Languages fascinate me. While Punjabi is my mother tongue and I am proficient in Hindi and English, I learnt spoken Bangla during my work stint in Kolkata. In my early days, I did a one year certificate course in Russian too. Besides, I can read and write Urdu and Gurumukhi.
However, when it comes to the tonal sweetness, ease of speaking and understanding and universality, the erstwhile Hindustani, a simpler version of today’s Hindi, remains unique. This thought specifically struck me yesterday, when I read the Hindi translation of the latest circular issued by Reserve Bank of India. “Updated Harmonised Master List of Infrastructure sub sector ” actually reads as ” Avsanrachna Oop Kshetron Ki Adhyatan Sumailit Master Suchi”. Except for the word Master Suchi, I couldn’t make out of the rest of the terms. I don’t think this was the Hindi we learnt in our schools. Why have we chosen to replace simple words such as “Mushkil/Kathin (difficult), koshish (effort), engineer, doctor, depot” etc. with “Klisht, Prayatan, Abhiyanta, Chikitsak, Aagaar” respectively. If English and other languages have borrowed and are borrowing liberally from other languages, why we are making Hindi so very pure and detached, actually either coining new difficult tongue twisting words or falling back upon Sanskrit for original words?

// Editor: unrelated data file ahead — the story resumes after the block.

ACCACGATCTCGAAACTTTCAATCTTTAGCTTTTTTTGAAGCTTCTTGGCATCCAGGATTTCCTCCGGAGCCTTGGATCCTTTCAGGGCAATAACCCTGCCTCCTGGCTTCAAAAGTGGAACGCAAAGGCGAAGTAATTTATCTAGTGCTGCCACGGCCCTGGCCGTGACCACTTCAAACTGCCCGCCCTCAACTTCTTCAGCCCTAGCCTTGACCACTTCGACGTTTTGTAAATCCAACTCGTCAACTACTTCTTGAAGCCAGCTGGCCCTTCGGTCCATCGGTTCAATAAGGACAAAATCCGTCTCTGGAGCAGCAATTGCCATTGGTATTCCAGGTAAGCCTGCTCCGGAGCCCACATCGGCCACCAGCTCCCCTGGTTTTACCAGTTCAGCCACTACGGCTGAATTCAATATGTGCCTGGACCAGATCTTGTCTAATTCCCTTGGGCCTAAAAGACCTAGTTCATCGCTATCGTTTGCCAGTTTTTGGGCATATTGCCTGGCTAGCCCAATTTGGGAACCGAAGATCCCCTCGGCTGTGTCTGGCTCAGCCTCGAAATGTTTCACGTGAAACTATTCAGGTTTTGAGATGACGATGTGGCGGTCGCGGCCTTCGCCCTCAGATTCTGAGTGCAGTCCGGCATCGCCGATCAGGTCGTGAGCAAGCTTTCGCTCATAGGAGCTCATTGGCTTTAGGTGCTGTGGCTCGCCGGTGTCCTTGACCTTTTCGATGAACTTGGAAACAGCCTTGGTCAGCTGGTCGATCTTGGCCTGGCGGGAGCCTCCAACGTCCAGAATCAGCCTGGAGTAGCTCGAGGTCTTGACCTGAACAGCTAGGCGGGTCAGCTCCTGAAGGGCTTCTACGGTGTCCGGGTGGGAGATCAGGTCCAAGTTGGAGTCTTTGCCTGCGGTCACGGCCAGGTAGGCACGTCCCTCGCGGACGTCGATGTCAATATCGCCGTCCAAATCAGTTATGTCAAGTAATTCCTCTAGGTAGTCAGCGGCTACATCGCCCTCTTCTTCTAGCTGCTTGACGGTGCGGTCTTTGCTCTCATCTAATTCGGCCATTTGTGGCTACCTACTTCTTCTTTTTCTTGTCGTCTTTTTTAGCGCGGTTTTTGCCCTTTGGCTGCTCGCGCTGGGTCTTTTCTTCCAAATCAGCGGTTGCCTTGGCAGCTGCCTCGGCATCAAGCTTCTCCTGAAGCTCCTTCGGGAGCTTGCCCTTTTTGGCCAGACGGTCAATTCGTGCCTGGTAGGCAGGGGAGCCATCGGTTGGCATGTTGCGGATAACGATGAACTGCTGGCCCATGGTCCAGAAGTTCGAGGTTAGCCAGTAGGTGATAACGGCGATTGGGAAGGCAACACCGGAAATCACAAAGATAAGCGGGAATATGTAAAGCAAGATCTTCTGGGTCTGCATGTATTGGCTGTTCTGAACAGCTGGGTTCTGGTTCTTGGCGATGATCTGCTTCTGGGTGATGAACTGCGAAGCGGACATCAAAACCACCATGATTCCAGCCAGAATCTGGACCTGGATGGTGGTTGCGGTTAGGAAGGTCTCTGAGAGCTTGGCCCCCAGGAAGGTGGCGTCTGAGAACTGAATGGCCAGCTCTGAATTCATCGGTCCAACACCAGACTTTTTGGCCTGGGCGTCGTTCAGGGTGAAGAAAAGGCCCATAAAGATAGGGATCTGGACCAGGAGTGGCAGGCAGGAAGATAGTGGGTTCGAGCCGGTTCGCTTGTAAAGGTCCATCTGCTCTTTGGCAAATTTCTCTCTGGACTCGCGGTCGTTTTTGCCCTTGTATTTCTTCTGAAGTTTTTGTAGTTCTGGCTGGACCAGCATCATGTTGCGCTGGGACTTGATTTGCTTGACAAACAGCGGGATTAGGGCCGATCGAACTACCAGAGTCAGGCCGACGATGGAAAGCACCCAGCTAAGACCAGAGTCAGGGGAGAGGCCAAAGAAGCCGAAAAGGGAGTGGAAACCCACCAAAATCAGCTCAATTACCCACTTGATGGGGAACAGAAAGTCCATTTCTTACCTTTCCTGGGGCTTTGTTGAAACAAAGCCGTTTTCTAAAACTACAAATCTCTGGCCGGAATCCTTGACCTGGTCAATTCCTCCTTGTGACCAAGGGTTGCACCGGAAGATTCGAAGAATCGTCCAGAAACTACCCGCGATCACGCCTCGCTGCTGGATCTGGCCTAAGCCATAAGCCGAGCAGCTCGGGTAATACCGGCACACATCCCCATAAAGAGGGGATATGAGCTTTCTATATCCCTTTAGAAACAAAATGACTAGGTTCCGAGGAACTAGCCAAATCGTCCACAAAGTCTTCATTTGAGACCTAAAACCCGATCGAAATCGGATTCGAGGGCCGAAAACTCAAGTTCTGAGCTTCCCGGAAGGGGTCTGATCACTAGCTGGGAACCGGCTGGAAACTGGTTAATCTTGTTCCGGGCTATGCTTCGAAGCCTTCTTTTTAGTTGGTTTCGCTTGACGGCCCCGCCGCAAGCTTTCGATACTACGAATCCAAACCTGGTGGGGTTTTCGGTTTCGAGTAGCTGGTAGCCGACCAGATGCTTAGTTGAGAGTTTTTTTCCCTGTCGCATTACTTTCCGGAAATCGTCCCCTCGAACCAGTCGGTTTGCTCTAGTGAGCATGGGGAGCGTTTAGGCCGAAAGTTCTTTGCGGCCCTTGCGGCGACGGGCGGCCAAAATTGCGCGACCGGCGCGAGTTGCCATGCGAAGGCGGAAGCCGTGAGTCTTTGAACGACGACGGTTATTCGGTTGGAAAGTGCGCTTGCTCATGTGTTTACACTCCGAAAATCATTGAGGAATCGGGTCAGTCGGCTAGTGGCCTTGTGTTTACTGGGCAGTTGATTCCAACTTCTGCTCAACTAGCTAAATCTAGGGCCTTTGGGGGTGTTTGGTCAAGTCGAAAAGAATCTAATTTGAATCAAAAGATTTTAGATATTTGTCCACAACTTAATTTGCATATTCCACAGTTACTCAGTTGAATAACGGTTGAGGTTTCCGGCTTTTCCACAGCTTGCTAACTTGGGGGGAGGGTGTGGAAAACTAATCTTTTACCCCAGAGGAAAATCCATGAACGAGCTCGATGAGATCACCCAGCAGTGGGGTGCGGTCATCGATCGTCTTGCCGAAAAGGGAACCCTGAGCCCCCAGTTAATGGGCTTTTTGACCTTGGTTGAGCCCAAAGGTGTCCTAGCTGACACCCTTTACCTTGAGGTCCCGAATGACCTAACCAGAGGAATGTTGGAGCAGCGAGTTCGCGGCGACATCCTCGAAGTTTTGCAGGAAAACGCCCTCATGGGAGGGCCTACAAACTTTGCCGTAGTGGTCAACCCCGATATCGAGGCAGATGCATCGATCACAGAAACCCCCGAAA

A good language has to have vast repository of words, representing all nuances and expressions, this repository can be built generously by borrowing good, commonly spoken words of other languages. Engineer, doctor, compounder are fine and so are computer, mobile phone and charger!
While an Indian has increasingly become a global citizen, let’s also aspire to make our Hindi a global means of communication. If it indeed aspires to come close to English and other widely spoken international languages, the way forward may be in simplification and inclusiveness rather than rigidity and ring fencing. After all, what’s in the name – our life giver sun or Suraj whom we see every day is also known as Dinkar, Bhaskar and Prabhakar. Let these remain the theme of grammar being taught in schools or the names of individuals but for day to day conversations Suraj is fine and universally understood.